At this stage we know how many landlords have offered self-contained properties to the Council for let.  We also know how many households have told us, they have registered to take part in the Homes for Ukraine Scheme, how many bedrooms they have offered and the general location.  We understand around 40 offers have been made across Orkney. However, we do not know how many households have registered with the UK Government and what their specific offers were, unless they have specifically told us.

We expect to receive more detailed information in due course.

Currently we also do not know the profile of households arriving or what their needs may be. We also do not know all the areas of Orkney where properties or rooms have been offered, except where that information has been given to us following our request.


Why can’t the Council use empty buildings to resettle refugees?

Accommodation offers should be suitable to allow the long-term resettlement of refugees.  Therefore, they should be within housing of an appropriate standard.  This includes offers made by private householders to accommodate refugees within their homes and also private properties available for let to refugees directly. 

We are unable to use properties which are empty but are privately owned and have not been offered for this purpose.  We are also unable to use non-domestic properties as these would be unsuitable for residential use.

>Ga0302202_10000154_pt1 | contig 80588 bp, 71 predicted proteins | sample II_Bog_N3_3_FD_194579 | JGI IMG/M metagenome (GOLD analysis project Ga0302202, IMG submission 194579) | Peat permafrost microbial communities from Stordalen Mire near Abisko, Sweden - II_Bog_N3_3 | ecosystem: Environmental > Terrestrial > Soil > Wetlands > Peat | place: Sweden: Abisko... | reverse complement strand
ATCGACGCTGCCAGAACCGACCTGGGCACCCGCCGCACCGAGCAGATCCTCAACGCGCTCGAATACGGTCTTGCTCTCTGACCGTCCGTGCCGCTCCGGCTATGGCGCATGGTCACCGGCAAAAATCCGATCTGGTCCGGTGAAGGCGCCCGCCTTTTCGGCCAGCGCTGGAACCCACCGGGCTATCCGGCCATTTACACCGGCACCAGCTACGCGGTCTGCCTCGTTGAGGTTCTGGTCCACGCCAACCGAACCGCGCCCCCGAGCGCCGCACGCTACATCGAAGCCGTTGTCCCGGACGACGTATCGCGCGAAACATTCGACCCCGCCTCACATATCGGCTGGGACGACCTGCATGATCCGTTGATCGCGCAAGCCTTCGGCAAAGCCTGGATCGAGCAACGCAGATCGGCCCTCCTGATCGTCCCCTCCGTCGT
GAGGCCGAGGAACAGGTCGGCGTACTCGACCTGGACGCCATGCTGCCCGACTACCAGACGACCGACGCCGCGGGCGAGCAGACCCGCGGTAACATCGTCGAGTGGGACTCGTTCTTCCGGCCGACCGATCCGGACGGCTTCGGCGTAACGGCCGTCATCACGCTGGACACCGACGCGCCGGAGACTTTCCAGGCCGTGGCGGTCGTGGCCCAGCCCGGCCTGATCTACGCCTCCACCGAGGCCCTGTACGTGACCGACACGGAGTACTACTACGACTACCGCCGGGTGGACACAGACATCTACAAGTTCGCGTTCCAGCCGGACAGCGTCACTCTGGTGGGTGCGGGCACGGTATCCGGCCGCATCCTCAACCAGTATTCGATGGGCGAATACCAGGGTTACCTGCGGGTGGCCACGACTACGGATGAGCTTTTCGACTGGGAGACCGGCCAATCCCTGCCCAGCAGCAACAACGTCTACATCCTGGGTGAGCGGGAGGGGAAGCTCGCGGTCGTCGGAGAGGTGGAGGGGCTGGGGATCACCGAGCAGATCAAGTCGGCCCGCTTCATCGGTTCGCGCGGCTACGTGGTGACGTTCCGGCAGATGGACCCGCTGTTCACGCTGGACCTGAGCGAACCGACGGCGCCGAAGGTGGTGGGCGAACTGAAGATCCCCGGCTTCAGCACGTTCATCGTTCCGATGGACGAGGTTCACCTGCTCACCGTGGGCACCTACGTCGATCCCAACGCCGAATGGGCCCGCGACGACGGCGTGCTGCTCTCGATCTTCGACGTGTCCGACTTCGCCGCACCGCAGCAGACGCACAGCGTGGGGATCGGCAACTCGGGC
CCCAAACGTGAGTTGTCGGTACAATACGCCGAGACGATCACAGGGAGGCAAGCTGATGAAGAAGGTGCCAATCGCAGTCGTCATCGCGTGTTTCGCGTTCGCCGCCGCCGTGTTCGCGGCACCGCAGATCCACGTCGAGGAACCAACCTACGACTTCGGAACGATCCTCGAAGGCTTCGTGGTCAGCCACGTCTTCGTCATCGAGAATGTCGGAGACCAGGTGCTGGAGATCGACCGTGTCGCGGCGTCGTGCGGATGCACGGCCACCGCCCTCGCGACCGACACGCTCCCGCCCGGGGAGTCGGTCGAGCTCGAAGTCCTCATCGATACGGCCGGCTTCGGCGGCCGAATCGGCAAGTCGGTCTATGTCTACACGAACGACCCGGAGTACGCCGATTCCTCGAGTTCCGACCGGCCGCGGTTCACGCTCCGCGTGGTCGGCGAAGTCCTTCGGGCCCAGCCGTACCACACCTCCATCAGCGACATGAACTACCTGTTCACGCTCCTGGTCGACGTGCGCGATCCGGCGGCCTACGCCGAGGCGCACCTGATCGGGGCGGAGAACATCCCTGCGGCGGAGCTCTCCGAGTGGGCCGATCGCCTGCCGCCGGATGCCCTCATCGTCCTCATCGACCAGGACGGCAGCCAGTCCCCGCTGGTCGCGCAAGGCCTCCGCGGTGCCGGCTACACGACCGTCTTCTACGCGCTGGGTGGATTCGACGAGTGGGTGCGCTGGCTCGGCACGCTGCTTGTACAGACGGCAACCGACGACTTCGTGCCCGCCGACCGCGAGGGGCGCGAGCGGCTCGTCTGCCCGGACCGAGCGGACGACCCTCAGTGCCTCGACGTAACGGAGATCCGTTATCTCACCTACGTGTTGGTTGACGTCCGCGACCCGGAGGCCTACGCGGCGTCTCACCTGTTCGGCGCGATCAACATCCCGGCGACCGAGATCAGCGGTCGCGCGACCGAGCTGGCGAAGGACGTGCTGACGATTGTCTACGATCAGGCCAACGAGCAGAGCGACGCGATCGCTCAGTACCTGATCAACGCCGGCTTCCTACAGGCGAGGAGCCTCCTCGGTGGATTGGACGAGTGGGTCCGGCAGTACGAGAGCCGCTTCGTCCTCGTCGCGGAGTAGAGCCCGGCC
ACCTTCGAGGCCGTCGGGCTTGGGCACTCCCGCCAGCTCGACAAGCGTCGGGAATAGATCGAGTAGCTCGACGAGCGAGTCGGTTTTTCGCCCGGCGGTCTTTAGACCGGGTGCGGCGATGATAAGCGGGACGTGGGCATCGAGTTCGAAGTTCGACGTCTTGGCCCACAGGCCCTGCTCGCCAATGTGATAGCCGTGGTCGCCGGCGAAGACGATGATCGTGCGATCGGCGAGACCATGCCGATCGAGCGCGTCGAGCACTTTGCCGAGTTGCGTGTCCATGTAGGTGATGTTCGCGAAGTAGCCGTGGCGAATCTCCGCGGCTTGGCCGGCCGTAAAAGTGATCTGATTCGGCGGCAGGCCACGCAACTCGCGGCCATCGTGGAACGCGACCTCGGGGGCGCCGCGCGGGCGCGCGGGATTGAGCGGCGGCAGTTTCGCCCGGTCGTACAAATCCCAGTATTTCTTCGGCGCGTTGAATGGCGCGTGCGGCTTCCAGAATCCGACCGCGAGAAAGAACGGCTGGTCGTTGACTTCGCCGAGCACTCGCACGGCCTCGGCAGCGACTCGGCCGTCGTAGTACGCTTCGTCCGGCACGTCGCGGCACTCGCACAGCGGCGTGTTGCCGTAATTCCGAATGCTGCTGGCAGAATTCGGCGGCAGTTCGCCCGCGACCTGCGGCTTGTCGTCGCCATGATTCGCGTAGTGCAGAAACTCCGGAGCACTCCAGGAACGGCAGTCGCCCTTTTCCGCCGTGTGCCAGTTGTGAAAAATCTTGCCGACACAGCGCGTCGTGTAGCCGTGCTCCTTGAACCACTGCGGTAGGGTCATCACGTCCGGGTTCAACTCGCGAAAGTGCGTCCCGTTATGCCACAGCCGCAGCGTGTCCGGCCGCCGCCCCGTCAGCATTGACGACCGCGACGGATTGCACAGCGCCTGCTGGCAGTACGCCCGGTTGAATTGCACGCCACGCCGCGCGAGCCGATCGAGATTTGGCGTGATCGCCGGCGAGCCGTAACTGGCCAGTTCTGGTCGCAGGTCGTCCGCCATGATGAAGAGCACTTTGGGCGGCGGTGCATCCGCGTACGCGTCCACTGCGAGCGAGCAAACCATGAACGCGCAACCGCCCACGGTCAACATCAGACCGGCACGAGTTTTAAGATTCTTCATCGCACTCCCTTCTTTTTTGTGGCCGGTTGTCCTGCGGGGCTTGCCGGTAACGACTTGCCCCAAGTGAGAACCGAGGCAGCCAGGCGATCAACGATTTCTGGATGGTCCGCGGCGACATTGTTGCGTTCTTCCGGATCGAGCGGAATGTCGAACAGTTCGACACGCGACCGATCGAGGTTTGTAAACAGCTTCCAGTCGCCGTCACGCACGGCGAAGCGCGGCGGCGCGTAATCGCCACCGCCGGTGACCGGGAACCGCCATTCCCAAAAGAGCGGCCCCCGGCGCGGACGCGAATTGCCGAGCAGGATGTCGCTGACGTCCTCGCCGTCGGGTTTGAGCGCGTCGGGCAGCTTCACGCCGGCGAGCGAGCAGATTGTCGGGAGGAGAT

How is the Council preparing for Ukrainians being resettled in Orkney?

Significant planning is underway, delivered through a small group of key partners, to prepare for the arrival of Ukranians. 

The Council has coordinated a list of offers of accommodation or rooms within existing households. It is arranging to undertake property checks to ensure housing offered is of an appropriate standard, is safe and that landlords meet legal requirements. 

This includes planning to deliver specific services including providing housing support where necessary, educational arrangements for any children, interpretation and translation services are available locally and also that English for Speakers of Other Languages tuition is available.  Provision of health services, assistance with claiming welfare benefits and appropriate financial arrangements are in place to support service delivery. The Council is working closely with Voluntary Action Orkney (VAO) to ensure that key third sector organisations are included and that plans to involve volunteers and support charities are in place.

The Council, in partnership with VAO, will also seek to ensure charitable arrangements enable households coming to Orkney can access items that they require as relevant.         

The plans to resettle Ukranian refugees, also include ensuring that information is made available publicly through press releases so that others are aware of the work underway and how well prepared we are to receive refugees.